Album Review: SODOM 1982

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It’s hard to believe that Germany’s Sodom has been with us for over four decades, but here we are. While the band has had more than its share of lineup changes (nearly 19 different people have been in this band at one time or another), the commitment to thrash and speed metal has always been paramount.

Swiftness and heft are apparent throughout the band’s rather extensive discography, however, there are some songs that have particularly stood out and the band has recently decided to do a type of return to its roots. Sodom‘s frontman (and only member there from the very beginning), Tom Angelripper, thought that the time was now appropriate to reflect on and revisit some of those very early songs in the Sodom catalog. These go back all the way to the demo days. Says Angelripper:

“These days, we’d probably compose those songs differently and arrange them in a more contemporary style. But we see this EP as a little journey back in time to recapture the atmosphere of the early eighties. For us, it’s about remembering those wild years. Back then, people hated bands like Motörhead or Venom. But we didn’t give a shit about their opinion, we wanted to shock and outrage.”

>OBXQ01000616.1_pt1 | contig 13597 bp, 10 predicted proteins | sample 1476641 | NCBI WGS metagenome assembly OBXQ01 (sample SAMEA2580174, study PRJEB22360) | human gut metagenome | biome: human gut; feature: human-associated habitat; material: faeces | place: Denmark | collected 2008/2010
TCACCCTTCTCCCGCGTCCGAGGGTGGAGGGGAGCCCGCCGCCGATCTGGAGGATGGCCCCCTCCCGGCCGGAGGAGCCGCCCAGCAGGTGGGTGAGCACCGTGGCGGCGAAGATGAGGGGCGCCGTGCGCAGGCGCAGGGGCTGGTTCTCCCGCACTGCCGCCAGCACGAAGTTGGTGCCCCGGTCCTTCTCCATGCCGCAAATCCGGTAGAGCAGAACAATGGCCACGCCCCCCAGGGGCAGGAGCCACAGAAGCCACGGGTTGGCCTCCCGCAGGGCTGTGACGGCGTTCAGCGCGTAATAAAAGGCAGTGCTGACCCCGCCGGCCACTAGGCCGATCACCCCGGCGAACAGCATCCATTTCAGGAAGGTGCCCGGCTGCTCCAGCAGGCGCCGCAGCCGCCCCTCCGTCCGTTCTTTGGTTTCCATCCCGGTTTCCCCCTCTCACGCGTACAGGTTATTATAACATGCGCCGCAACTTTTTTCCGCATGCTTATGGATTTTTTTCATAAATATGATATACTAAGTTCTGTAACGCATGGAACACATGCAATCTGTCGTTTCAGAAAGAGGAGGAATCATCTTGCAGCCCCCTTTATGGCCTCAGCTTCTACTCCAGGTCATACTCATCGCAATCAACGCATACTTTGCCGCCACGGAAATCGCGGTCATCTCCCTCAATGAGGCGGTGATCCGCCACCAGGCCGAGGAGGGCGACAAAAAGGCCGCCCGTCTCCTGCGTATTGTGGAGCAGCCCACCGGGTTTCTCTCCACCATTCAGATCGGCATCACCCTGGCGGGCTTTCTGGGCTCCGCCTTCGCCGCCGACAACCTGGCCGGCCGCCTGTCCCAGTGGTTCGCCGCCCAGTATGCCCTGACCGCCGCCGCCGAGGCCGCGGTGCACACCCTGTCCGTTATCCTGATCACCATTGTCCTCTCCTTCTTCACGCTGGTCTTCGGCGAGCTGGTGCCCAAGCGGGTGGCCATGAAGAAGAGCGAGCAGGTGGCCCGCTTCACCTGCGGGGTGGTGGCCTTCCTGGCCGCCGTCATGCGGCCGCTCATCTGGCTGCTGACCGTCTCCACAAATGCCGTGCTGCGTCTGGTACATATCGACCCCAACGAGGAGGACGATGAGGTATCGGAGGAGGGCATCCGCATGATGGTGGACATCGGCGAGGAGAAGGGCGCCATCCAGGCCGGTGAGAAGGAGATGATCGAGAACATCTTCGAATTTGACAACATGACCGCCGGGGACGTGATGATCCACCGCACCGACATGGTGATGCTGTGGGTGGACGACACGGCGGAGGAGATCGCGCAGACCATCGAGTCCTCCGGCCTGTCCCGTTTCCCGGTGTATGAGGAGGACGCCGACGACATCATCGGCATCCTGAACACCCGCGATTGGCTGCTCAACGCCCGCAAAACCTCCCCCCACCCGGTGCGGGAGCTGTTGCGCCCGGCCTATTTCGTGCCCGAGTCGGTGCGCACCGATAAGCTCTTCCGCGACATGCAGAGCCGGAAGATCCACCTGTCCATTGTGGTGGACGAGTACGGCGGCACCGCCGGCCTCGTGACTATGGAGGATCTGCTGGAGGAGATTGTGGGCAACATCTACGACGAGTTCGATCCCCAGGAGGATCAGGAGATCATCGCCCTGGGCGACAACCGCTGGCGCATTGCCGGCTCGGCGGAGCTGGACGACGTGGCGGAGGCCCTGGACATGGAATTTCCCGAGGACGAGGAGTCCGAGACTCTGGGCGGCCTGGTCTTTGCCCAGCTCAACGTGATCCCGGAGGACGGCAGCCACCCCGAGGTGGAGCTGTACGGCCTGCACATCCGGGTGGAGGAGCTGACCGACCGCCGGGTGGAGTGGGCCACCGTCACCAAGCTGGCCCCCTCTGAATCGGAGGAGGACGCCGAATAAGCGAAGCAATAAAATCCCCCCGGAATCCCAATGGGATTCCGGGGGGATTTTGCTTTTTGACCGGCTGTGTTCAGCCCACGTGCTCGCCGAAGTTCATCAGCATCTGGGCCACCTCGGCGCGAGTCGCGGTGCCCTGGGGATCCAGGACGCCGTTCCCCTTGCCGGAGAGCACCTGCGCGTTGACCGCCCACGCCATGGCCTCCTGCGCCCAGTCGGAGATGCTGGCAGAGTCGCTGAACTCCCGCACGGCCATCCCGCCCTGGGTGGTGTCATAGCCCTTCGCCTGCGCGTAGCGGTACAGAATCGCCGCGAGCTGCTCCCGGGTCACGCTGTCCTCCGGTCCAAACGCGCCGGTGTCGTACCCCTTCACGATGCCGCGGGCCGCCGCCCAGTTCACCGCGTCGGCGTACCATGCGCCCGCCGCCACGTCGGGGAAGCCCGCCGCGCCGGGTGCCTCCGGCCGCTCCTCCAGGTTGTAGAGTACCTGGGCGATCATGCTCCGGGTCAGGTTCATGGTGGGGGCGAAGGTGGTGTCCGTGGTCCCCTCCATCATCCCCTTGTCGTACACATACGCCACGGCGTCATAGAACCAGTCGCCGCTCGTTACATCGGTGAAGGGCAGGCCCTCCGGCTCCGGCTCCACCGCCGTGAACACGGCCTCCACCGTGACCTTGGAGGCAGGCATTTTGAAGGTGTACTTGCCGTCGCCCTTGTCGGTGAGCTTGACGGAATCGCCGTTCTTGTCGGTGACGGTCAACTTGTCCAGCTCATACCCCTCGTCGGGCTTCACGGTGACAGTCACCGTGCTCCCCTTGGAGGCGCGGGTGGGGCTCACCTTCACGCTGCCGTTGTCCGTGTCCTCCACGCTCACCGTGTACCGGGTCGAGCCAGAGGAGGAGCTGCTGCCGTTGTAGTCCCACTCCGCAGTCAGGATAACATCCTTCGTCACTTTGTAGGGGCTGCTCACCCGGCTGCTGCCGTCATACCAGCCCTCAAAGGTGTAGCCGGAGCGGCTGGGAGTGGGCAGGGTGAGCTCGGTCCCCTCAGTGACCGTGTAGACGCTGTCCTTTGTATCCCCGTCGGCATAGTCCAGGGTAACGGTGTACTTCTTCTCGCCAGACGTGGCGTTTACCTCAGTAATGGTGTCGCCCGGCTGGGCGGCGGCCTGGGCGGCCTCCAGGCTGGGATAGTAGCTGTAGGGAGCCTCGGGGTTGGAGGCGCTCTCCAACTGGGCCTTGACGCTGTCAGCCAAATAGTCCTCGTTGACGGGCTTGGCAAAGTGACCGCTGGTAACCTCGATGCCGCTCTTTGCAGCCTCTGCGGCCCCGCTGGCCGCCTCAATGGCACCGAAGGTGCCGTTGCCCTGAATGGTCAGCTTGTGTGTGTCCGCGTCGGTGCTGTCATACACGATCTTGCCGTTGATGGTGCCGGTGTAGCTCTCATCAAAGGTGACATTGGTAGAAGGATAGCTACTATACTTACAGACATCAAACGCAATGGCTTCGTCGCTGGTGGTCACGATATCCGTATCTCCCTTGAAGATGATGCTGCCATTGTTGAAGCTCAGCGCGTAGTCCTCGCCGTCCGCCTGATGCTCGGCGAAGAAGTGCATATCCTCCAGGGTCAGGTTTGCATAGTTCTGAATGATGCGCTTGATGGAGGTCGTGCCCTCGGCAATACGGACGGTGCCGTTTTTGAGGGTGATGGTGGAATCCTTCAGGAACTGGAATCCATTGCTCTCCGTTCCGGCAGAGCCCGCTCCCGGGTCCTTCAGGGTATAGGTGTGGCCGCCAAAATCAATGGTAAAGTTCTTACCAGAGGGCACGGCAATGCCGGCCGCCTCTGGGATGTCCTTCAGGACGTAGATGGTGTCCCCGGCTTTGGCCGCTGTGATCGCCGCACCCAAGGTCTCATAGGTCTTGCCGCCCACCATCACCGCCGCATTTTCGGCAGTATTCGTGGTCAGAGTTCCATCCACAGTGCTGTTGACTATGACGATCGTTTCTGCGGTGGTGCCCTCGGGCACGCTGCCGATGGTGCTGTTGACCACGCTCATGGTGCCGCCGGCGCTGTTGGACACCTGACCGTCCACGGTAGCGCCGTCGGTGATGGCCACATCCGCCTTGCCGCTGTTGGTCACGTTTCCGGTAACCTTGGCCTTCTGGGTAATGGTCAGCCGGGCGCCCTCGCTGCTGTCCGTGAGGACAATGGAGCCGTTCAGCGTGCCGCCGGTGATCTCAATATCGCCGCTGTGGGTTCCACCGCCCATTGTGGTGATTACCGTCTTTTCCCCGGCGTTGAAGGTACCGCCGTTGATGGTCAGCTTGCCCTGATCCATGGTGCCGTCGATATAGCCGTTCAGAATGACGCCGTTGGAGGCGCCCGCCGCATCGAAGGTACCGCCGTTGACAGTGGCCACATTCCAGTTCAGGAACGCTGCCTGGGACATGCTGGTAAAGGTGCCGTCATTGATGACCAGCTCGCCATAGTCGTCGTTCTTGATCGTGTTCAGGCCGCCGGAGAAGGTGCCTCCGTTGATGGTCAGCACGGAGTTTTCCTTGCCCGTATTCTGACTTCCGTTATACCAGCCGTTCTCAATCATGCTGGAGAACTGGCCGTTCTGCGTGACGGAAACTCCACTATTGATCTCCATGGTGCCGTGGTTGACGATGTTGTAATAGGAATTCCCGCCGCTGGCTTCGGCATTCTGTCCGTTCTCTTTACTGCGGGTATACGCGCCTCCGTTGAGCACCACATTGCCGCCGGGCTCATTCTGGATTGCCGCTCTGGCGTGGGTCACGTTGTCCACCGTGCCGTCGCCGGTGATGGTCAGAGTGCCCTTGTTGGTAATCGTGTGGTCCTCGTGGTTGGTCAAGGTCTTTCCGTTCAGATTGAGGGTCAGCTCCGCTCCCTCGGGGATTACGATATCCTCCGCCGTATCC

1982 is an EP that features re-recordings of some of those very first songs the band ever put to tape. These include “Witching Metal,” the very first cut the band composed. In regards to that classic track Tom explains, “Basically, we chose the wrong key, but we then weren’t about musical correctness, we were all about attitude. We were against the establishment, were in trouble with our teachers and training supervisors because, in their opinion, we wore the wrong clothes and listened to the wrong kind of music.”

The foursome also re-recorded “Victims of Death,” “Let’s Fight in the Darkness of Hell,” and “Equinox.” In general the re-recordings of the songs are true to the original but they feature the current members of Sodom.

The title track of the EP, “1982 (remix)” is one of the band’s very best songs in recent years. Some might even call it anthemic. In many ways it does have some sonics that you might have expected in the actual year 1982. This is because the band used musical instruments and amps that were only around back then. Nothing modern. For example, the band states that no drum triggers were used and that they placed straight through classic Marshall amps. It’s also worth noting that band still records in their old rehearsal room in a factory building in Western Germany in what some call “an industrial wasteland.” Thankfully though the EP is actually recorded and mixed crisply using modern equipment.

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